The Home Run Book Experience

    Vinnie Jordan Henkin and Stephen Krashen chronicle the Naruto Breakthrough: How the discovery of manga books was a catalyst in the English language development of a teen

    The concept of the home run book was introduced by Trelease (2001), who hypothesized that one positive experience can be enough to create a permanent interest in reading. Many children have testified that the home run experience is real, that one book started them on the path to becoming dedicated readers (Kim and Krashen, 2000; Von Sprecken, Kim, and Krashen, 2000; Ujiie and Krashen, 2002).

    The importance of the home run book phenomenon is that a reading habit will result in improvement in all aspects of literacy (Krashen, 2004) and greater school success (see cases such as of Elizabeth Murray and Geoffrey Canada, described in Krashen, 2004).

    Ramon
    We present here a report on a teenage acquirer of English as a second language living in Arizona, Ramon, whose interest in the Naruto manga series appeared to be the cause of a dramatic improvement in his school performance and English language development.

    Ramon is now finishing tenth grade in the U.S. He started school in the U.S. in ninth grade, soon after arriving and knowing very little English, with only a sixth-grade education in Mexico. At that time, his score on the reading section of the AZELLA test, given to ELLs in Arizona, placed him in the lowest of three categories of English proficiency (“basic”). (See Table 1, pg. 36; his other scores on this test were not available to us.)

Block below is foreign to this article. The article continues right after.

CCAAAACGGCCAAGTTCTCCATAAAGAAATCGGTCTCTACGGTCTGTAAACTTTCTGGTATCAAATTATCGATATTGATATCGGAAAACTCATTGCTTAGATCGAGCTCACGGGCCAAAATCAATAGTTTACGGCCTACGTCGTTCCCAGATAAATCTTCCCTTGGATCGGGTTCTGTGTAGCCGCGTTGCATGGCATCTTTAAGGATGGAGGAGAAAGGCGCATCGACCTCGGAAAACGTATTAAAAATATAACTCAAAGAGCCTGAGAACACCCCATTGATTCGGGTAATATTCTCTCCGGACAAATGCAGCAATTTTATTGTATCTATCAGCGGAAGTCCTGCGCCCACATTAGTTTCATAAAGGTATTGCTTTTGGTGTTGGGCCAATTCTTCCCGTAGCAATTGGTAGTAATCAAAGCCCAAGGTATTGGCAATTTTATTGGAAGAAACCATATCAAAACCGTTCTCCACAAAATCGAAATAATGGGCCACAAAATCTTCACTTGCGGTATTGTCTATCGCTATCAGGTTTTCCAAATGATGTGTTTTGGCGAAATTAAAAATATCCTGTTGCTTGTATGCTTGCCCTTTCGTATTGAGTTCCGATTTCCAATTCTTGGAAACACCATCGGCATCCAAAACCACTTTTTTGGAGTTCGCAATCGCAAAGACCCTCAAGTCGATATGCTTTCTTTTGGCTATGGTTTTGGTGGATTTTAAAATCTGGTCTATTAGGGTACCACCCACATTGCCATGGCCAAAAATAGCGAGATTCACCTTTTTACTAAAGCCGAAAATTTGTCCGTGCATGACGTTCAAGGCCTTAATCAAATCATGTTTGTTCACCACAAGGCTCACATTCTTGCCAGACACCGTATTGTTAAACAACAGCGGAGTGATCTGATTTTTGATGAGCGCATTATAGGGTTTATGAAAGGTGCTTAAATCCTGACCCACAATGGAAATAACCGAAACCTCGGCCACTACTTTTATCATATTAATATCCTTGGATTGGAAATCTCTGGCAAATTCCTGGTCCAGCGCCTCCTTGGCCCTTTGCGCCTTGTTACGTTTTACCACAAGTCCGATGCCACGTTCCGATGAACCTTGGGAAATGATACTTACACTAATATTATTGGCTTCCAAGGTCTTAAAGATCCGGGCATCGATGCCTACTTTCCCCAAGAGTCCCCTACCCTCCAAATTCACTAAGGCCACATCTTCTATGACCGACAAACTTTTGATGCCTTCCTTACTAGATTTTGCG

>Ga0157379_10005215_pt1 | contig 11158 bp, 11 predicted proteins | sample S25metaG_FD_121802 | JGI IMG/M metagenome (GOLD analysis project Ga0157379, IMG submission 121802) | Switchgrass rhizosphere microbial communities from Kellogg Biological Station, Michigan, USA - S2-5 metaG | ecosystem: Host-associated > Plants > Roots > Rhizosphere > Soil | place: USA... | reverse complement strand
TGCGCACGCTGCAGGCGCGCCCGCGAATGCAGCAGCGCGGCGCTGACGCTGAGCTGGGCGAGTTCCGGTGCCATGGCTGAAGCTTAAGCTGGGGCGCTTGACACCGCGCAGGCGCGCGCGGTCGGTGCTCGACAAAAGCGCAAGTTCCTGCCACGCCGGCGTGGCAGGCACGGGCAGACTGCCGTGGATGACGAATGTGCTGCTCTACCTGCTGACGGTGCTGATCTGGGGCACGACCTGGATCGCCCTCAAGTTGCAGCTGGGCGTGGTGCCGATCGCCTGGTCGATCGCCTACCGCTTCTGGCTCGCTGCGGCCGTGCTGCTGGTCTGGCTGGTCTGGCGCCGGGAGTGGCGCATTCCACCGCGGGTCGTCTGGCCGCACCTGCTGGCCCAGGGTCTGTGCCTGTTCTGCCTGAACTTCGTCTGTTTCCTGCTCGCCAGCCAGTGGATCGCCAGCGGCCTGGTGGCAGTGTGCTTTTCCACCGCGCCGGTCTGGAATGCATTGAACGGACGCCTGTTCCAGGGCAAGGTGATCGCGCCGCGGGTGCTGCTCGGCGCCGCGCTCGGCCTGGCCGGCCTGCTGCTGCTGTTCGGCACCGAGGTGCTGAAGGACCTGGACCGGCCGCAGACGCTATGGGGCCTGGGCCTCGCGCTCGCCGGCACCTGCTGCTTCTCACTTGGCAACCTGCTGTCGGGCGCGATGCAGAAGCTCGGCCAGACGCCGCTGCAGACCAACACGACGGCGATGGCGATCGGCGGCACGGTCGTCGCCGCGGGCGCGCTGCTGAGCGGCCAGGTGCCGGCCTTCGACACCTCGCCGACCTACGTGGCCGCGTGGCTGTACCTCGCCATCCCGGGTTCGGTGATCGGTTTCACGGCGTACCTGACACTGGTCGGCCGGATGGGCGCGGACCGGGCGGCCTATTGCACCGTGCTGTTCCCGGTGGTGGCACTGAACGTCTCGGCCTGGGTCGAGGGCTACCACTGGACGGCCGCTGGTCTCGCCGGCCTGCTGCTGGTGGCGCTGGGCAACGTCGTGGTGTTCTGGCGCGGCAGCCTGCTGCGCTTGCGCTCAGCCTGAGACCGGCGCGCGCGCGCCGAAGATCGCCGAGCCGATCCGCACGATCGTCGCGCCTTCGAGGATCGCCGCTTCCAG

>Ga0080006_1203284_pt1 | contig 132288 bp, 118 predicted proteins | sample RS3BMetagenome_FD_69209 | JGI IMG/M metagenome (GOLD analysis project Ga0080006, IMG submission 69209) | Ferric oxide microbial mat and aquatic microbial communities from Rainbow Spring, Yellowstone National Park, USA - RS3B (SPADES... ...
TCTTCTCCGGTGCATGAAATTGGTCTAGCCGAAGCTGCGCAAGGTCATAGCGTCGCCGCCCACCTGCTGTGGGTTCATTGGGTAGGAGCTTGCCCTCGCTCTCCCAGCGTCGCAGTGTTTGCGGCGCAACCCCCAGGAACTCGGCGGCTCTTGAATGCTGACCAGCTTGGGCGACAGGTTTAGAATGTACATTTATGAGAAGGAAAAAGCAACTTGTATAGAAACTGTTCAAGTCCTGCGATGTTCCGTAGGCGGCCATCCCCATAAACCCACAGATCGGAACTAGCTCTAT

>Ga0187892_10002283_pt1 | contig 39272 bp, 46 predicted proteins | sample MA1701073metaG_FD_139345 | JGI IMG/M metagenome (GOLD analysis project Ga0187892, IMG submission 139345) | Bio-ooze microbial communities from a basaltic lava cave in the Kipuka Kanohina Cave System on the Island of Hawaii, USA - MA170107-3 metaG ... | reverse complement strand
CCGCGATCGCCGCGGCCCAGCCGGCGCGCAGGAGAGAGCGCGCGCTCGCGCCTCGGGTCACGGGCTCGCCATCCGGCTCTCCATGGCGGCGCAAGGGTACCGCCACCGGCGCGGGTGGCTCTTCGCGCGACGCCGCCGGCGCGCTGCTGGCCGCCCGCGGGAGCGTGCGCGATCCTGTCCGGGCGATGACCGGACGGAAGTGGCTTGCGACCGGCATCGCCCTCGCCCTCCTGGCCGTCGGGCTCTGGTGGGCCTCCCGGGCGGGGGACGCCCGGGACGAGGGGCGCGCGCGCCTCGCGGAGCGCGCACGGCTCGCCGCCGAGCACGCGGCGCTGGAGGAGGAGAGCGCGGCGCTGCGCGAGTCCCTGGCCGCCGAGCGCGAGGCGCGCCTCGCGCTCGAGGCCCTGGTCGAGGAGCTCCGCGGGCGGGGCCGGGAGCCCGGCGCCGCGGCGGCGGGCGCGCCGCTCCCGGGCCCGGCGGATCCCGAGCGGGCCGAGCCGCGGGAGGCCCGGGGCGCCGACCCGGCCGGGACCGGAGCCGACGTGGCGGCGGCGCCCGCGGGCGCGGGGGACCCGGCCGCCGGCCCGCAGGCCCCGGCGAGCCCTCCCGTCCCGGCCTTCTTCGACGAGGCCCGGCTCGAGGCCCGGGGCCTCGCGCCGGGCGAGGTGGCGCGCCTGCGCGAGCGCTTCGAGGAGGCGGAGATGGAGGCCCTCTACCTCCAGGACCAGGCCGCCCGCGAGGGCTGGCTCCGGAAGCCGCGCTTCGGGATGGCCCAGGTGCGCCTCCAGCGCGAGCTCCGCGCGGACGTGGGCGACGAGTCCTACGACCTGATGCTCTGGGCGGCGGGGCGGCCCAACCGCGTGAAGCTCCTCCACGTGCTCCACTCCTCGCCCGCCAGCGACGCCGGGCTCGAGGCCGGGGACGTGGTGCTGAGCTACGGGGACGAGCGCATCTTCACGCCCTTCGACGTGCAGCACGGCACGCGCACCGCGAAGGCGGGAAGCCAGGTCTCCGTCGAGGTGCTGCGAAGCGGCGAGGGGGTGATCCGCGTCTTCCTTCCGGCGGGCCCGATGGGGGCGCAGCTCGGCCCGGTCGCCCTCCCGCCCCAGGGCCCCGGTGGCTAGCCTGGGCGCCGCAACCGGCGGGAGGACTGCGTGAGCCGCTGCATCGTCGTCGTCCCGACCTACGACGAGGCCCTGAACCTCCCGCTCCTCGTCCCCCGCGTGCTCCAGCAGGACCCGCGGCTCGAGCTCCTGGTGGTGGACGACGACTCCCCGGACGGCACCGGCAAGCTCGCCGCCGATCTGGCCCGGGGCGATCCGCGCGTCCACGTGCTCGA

In ninth grade, Ramon was in a four-hour direct-instruction English program; he changed schools during the fall semester of that year, and in the new school was in a two-hour direct-instruction program that included guided reading, word study, and sustained silent reading (SSR) time. Ramon reported that during SSR he read only the simplest kindergarten-level books. Because there were relatively few ESL students in the high school, no sheltered classes were offered, and Ramon attended regular-subject matter classes that included accommodations for second-language acquirers.

    Near the end of the fall semester, Ramon took the Renaissance Learning STAR test of reading comprehension, scoring at the 1.7 grade level (Table 2, pg. 36).

    The Naruto Breakthrough
    Ramon found his home run book during the winter break of his first year in high school: he discovered a Japanese manga series about a teenage ninja named Naruto, based on a TV series he had watched in Spanish while living in Mexico. After returning to school after break, Ramon started requesting library passes in order to take out books in the Naruto series. After exhausting the school library’s supply, he went to the public library to get more Naruto books.